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Arguing for ‘Feminist Ambedkarism’


Mahipal Mahamatta

I am very glad to introduce to you an important work from Maharashtra, “स्त्रीवादी आंबेडकरवाद” (Feminist Ambedkarism), written by renowned activist Dr. Dhammasangini RamaGorakh. Though the book has been written in Marathi, it has immense importance in regards to Ambedkarite discourse.


 You must be familiar with terms such as ‘Liberal Feminism’, ‘Marxist Feminism’, ‘Socialist Feminism’, ‘Radical Feminism’, ‘Black Feminism’, ‘Dalit Feminism’ etc. If we observe these words, one would find that feminism is the universe and the prefix is the subset of it. However, there is an inverse way of looking at it: like the title of this book where feminism becomes a subset and Ambedkarism is the universe. Yes, this is the crux of the book where the author is trying to bring a theoretical intervention into the discourse, proposing no binary, no conflicting relation between Ambedkarism and feminism, rather arguing that gender is the core of Ambedkarism.

The book consists of three chapters along with an introduction. The first chapter is thematic, more comprehensive, and theoretical and deals with how feminism is an inherent part of the Ambedkarite ideology and ‘re-correcting the discourse’ from what are called as Dalit Feminism and Ambedkarite Feminism. The second chapter deals with various perspectives on gender in the pre-Ambedkar era. The last chapter critically examines the feminist perspective on Eight Gurudhamma for Bhikkunis (Buddhist nuns) in the Sangha order.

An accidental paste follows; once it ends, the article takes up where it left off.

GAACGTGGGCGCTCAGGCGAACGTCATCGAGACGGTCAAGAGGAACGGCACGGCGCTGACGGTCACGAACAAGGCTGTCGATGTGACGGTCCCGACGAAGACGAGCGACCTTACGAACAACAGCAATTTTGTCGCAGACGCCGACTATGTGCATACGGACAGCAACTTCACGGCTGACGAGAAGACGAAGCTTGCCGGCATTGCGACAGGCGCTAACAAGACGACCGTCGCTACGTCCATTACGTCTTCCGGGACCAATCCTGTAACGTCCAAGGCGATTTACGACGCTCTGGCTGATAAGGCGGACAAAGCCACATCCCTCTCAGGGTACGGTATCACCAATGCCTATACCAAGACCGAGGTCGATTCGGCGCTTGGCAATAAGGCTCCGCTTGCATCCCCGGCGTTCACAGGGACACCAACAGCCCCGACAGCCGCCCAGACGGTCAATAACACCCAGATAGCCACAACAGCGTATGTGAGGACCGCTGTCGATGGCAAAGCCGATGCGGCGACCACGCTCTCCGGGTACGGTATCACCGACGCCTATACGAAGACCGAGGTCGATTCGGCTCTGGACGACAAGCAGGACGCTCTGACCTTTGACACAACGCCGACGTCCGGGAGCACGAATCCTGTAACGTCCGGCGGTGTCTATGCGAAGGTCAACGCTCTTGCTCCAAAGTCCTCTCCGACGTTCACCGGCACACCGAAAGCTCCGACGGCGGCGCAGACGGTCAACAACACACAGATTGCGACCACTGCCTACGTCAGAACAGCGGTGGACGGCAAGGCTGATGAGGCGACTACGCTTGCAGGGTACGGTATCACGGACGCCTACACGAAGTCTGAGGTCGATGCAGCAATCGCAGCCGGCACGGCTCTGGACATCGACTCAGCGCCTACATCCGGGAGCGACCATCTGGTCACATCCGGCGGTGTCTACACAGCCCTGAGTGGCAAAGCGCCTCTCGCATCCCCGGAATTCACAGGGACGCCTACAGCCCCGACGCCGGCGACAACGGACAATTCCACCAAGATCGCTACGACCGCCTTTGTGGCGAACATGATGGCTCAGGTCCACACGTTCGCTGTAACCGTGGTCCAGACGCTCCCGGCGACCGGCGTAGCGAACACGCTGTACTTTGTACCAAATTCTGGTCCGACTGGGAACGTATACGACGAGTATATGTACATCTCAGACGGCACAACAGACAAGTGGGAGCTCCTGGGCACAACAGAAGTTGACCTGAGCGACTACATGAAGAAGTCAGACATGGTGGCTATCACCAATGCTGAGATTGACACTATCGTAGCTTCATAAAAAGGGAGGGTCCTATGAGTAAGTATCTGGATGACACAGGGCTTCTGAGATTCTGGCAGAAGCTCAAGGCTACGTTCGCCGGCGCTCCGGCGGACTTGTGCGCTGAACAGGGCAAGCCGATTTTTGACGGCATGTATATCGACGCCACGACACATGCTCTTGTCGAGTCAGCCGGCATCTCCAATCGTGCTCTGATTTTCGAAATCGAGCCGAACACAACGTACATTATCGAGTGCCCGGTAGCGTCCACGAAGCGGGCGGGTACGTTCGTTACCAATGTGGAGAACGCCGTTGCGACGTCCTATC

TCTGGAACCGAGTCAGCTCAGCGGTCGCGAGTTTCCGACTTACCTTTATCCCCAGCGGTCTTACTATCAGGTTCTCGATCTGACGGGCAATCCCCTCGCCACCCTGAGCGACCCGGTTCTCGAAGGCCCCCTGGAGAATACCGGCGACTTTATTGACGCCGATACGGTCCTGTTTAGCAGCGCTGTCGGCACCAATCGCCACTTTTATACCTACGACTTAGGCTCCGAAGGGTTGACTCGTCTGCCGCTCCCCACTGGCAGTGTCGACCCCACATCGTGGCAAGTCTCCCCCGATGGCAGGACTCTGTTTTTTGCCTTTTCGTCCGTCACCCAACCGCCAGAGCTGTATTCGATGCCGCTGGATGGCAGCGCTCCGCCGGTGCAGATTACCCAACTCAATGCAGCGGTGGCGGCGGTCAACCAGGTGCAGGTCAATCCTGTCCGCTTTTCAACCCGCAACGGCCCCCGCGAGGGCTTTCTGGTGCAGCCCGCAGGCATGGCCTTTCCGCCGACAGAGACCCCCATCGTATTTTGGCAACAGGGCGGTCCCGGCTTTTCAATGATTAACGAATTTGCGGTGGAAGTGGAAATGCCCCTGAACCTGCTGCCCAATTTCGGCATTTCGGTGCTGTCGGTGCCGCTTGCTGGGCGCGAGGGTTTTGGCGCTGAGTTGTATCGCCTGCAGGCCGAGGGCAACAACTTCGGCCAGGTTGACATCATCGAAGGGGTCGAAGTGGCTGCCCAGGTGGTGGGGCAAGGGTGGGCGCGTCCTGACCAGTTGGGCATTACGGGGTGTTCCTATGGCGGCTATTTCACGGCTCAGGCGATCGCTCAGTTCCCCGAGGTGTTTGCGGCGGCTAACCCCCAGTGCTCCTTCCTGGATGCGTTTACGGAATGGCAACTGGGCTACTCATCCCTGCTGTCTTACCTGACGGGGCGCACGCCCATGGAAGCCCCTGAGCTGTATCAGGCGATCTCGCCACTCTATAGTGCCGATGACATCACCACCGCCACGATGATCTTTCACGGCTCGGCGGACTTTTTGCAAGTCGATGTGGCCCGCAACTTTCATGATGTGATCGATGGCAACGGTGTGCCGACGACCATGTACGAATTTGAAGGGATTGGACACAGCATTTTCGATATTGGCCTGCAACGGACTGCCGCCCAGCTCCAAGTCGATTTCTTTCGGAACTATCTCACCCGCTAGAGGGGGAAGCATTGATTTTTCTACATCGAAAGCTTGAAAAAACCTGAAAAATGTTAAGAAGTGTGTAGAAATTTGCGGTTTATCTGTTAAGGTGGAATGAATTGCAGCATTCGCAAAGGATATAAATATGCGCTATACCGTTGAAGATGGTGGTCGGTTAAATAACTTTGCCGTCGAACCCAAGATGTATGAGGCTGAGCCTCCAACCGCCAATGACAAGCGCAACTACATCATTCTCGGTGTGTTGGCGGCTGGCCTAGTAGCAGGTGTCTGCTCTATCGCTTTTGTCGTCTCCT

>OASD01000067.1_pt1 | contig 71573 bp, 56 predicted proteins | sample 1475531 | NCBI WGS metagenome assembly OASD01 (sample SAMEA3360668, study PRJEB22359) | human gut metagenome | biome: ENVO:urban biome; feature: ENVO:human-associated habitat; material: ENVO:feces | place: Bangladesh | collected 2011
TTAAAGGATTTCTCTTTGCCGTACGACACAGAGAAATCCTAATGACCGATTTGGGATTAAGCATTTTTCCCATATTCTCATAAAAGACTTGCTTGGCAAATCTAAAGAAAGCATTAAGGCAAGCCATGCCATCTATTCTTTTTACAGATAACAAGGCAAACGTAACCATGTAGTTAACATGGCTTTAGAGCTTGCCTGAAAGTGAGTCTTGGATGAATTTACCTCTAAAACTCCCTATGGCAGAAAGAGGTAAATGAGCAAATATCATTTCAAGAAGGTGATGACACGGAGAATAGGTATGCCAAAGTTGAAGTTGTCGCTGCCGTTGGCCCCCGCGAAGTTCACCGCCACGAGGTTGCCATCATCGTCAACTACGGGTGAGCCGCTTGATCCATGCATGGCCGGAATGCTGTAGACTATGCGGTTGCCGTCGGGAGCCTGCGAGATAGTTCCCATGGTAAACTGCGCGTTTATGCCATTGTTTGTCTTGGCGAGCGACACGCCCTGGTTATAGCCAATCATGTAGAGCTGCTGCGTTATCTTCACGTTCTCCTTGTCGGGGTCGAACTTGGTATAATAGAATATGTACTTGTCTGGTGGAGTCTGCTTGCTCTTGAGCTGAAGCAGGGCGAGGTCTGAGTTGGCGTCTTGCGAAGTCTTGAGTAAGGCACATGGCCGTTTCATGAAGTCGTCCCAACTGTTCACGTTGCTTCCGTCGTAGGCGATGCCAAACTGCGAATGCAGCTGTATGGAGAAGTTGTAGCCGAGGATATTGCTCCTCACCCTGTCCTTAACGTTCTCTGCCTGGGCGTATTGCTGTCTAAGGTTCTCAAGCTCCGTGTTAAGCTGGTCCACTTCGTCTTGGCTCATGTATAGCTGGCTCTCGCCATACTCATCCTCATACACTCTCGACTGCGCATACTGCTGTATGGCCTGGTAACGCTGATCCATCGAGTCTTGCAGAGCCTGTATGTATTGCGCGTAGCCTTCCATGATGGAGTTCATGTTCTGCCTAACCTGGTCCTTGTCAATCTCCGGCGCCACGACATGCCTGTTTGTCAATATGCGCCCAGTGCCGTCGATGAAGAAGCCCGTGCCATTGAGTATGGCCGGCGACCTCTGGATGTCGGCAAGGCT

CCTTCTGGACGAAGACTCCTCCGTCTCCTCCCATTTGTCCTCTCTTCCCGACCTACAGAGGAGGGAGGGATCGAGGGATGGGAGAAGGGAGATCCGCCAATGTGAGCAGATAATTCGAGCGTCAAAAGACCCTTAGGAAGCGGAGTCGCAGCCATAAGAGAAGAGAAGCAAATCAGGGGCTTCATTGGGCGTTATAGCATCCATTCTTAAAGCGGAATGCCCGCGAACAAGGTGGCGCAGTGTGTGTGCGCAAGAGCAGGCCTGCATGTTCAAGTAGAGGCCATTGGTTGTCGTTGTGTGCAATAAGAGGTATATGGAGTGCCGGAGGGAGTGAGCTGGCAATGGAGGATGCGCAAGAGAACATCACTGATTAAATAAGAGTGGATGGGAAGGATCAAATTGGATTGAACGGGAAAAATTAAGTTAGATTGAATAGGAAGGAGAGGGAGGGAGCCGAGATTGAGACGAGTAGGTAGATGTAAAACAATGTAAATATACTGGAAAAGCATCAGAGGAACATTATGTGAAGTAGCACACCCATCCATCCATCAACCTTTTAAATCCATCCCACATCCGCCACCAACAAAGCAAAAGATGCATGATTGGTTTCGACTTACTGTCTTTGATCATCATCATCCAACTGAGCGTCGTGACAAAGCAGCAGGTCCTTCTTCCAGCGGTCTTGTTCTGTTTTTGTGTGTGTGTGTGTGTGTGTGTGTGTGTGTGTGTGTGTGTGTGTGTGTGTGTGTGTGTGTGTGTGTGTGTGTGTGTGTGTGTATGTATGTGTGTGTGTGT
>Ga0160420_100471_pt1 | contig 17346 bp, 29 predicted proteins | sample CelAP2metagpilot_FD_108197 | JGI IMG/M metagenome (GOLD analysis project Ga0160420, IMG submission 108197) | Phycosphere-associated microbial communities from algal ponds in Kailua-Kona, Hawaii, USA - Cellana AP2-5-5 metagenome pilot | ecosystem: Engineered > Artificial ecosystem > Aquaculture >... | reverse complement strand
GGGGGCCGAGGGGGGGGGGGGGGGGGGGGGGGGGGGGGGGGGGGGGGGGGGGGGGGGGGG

Nullifying Ambedkarite Feminism. In the first chapter, she has discussed elaborately on the development of feminism in the world; under or parallel to established ideologies at that point in time. Liberalism, Marxism, socialism, black discourse etc. were established ideologies. In and around the 1970s, various shades of feminism emerge and develop under these ideologies by using their core principles, concepts and theories. At the same time, there were conflicting relations with established ideologies as they had out-casted women from getting practical benefit from the ideologies. Some ideologies might have noted women’s exploitation but have not gone beyond that. Activists bound to gender equality revolted against established ideology/ies and developed parallel ideology/ies. Liberalism in France had given political rights to men but not women. Women in France started demanding political rights for themselves using ‘everybody equal before the law’ framework of liberalism. Marxist ideology underlines that ‘class’ is the root cause of all type of exploitation. It shows dreams of emancipation to women in destructing capitalism, as it is responsible for women’s exploitation. When women came out of from the dream, and started proposing women as ‘proletariat class’ in regards to patriarchy and capitalism, just as workers are to capitalism. This is how Marxist feminism develops.